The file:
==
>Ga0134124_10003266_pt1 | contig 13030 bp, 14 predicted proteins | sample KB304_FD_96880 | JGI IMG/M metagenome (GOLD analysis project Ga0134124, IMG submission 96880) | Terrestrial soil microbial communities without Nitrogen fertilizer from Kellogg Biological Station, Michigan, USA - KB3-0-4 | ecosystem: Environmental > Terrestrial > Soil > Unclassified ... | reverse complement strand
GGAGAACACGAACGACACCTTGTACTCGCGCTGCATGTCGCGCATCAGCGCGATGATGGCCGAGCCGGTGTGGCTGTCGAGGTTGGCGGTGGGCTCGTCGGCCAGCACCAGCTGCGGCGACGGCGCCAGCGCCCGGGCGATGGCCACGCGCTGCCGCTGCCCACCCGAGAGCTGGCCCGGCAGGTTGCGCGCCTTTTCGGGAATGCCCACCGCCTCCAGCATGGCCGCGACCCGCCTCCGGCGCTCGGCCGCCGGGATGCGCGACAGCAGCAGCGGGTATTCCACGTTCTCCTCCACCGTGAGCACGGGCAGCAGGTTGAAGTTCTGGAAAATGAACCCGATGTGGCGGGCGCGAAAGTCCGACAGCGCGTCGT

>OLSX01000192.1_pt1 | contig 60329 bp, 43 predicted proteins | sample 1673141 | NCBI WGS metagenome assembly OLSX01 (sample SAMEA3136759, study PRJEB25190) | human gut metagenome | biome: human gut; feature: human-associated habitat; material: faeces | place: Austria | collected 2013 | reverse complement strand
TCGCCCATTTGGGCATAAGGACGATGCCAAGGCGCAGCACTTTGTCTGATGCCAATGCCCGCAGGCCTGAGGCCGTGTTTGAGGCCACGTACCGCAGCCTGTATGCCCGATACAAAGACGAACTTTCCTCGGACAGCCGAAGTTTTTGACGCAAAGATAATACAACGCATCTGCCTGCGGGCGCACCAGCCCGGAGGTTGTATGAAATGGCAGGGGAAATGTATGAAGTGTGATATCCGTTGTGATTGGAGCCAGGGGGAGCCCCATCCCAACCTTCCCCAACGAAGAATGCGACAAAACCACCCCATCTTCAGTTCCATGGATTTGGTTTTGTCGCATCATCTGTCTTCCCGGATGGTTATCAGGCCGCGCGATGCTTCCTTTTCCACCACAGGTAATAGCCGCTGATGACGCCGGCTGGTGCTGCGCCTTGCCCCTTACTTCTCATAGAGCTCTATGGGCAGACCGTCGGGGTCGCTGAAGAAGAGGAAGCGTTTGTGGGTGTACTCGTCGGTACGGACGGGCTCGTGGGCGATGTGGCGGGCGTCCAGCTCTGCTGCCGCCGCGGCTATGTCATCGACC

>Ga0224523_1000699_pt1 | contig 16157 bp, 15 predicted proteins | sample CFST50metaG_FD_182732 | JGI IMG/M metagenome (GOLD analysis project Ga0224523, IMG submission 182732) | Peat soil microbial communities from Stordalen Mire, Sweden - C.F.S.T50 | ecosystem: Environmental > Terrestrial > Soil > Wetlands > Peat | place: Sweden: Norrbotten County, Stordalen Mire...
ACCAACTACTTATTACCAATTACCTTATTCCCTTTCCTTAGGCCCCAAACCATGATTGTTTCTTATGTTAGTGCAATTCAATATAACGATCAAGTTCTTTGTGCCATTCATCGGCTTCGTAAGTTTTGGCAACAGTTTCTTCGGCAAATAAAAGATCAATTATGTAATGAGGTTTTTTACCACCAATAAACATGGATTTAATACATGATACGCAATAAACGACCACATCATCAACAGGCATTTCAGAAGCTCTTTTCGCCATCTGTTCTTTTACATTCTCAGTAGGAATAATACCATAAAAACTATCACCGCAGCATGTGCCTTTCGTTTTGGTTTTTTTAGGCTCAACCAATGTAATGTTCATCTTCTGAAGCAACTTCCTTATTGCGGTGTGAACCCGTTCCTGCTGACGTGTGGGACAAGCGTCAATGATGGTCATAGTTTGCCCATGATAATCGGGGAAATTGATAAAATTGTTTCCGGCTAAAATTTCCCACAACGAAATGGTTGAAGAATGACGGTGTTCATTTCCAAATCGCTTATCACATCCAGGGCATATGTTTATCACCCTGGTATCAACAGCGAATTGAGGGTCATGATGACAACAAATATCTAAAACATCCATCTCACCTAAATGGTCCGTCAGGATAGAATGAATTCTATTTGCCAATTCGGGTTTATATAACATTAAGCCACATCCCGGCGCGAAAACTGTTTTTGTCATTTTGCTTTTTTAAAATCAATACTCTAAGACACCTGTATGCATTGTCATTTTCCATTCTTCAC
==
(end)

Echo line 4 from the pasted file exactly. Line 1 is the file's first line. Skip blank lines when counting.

TCGCCCATTTGGGCATAAGGACGATGCCAAGGCGCAGCACTTTGTCTGATGCCAATGCCCGCAGGCCTGAGGCCGTGTTTGAGGCCACGTACCGCAGCCTGTATGCCCGATACAAAGACGAACTTTCCTCGGACAGCCGAAGTTTTTGACGCAAAGATAATACAACGCATCTGCCTGCGGGCGCACCAGCCCGGAGGTTGTATGAAATGGCAGGGGAAATGTATGAAGTGTGATATCCGTTGTGATTGGAGCCAGGGGGAGCCCCATCCCAACCTTCCCCAACGAAGAATGCGACAAAACCACCCCATCTTCAGTTCCATGGATTTGGTTTTGTCGCATCATCTGTCTTCCCGGATGGTTATCAGGCCGCGCGATGCTTCCTTTTCCACCACAGGTAATAGCCGCTGATGACGCCGGCTGGTGCTGCGCCTTGCCCCTTACTTCTCATAGAGCTCTATGGGCAGACCGTCGGGGTCGCTGAAGAAGAGGAAGCGTTTGTGGGTGTACTCGTCGGTACGGACGGGCTCGTGGGCGATGTGGCGGGCGTCCAGCTCTGCTGCCGCCGCGGCTATGTCATCGACC